If the 52T front gearing does prove too high, the floating idler's position won't need to be adjusted if I reduce to a 46 or 42 tooth ring.
 
OP
Bad Machine

Bad Machine

In the garage .....
Location
East Anglia
I had two attempts at making seat supports today, one bad, one good. The fine weather meant I could leave the trike outside on the ground, leaving the workbench in the garage clear. Here's the idea: a 2-part stay for each side of the seat, where the lower fitment bolts to the frame, and receives the (longer) upper that has been clamped to the seat. All parts are now ready to be fitted, so tomorrow I should be able to sit on it for the first time. ^_^

529802
 
OP
Bad Machine

Bad Machine

In the garage .....
Location
East Anglia
Now that the seat supports are in place, I can test out the sitting position for real.
Maybe a tad too upright, but reclining the seat will be possible by reducing the length of the two aluminium seat stays and loosening the underseat clamps and then re-tightening.

1 Seat suppots rear 705.jpg



The seat riser arrangement has been revamped with 38mm stauff clamps, and 38mm OD aluminium tubing inserts - the first version that worked properly used 25mm clamps, but there was still a risk the chain would rub in 1st gear. Of course, it was easier to make the horizontal plates second time around, I knew what to do.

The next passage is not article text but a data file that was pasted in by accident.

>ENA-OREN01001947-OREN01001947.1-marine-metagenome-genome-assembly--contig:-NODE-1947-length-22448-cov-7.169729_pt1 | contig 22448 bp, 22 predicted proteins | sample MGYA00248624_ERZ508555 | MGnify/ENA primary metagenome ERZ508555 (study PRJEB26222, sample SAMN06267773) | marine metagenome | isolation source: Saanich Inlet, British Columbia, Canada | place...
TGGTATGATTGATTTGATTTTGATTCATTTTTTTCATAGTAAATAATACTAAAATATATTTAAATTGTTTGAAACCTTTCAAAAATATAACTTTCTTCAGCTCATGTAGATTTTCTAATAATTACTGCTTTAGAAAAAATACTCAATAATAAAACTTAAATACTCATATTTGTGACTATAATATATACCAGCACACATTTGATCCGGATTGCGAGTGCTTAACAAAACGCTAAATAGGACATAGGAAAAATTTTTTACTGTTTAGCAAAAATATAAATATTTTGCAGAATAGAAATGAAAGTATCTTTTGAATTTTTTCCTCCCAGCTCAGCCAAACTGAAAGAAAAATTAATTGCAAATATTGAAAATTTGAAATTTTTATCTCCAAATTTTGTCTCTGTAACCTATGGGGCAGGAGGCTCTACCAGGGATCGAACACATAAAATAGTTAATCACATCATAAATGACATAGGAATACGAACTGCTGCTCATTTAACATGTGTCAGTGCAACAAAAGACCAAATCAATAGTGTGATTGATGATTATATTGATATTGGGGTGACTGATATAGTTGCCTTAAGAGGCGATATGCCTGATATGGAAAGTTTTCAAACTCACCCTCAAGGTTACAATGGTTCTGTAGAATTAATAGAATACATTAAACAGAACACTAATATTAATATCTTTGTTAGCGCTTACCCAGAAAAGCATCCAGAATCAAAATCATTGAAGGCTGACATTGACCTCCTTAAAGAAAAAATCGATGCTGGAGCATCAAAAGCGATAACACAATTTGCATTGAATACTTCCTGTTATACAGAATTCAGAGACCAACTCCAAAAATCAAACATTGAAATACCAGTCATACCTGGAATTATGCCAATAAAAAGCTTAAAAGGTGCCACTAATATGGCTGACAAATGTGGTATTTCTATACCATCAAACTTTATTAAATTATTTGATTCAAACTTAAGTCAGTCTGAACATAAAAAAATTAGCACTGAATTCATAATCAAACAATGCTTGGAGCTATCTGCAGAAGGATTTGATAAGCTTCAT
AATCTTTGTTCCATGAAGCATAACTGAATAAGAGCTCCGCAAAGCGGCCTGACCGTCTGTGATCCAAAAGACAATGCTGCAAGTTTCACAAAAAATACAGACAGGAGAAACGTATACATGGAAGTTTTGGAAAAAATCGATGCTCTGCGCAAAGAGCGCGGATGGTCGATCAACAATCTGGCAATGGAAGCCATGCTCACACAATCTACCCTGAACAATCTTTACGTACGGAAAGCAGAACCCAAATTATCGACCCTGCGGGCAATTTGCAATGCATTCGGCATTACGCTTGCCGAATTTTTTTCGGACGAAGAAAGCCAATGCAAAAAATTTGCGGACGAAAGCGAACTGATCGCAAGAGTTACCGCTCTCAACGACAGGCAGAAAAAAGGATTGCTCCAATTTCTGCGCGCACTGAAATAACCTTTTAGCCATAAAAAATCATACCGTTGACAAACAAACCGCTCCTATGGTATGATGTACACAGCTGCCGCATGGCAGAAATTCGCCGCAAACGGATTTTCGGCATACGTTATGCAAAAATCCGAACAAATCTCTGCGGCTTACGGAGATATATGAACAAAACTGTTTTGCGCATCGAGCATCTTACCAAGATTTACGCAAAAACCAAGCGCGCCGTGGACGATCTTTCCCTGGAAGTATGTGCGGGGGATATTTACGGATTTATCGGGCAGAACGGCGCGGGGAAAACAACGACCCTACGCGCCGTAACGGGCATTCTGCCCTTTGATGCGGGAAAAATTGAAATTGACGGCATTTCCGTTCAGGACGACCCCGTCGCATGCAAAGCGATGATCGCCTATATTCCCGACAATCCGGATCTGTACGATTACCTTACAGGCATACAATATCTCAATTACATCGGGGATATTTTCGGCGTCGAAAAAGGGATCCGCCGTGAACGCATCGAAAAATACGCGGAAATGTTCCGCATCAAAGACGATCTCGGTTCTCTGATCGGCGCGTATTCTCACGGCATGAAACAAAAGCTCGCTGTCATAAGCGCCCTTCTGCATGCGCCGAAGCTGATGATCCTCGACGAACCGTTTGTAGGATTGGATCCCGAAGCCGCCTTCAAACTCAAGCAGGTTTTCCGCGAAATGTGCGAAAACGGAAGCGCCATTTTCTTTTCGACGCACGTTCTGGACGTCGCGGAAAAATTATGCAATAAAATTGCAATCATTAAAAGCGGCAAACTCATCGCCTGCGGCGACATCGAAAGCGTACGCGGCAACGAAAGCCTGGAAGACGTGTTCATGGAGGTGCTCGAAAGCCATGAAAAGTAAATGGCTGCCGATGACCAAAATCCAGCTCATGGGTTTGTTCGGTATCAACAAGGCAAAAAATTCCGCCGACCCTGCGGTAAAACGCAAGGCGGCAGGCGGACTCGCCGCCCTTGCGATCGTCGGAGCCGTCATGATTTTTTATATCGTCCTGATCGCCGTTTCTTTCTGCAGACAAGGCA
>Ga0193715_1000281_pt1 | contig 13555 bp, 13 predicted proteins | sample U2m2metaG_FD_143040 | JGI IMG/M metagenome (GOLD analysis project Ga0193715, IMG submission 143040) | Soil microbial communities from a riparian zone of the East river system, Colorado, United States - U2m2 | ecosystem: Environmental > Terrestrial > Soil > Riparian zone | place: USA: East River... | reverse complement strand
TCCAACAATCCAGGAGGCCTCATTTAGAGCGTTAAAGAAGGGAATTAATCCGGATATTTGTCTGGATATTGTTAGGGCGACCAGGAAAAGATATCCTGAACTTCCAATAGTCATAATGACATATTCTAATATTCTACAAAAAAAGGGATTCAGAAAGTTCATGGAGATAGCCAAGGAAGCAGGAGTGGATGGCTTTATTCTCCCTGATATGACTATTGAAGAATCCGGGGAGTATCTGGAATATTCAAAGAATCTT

2 Seat Risers v2 705.jpg



As the seat support needed to be rebuilt, the underside of the seat has been afforded some protection from the chainline by running the upper 4mm al plate forward right up to the floating idler - the plan is to have chain tubes running from there to the chainring, and then another chaintube to take the return.

With the seat in roughly the right position, I could check the "zimmer" steerer idea was going to work. Clamped in place, it became clear there wasn't enough clearance between the edge of the seat, and the upright of the steerer. The ICE seat has a width of 39cms, and my Hase Lepus seat has 43cms, and I find a 10cm gap between edge of seat and the centre of the grip shifters is comfortable.

Zimmer Steerer Mod.jpg


So the steerer needed to be wider. The solution has been to splice a new length of 22.3mm zimmer tubing into the middle of the steerer, using an a very tight-fit internal support tube and M5 bolts to secure against rotation.


Fitting pedals was a good next move - I could sit, test hand height & position, and check the boom is at the right length (no it is not....).

6 Seat ans steerer fitted 705.jpg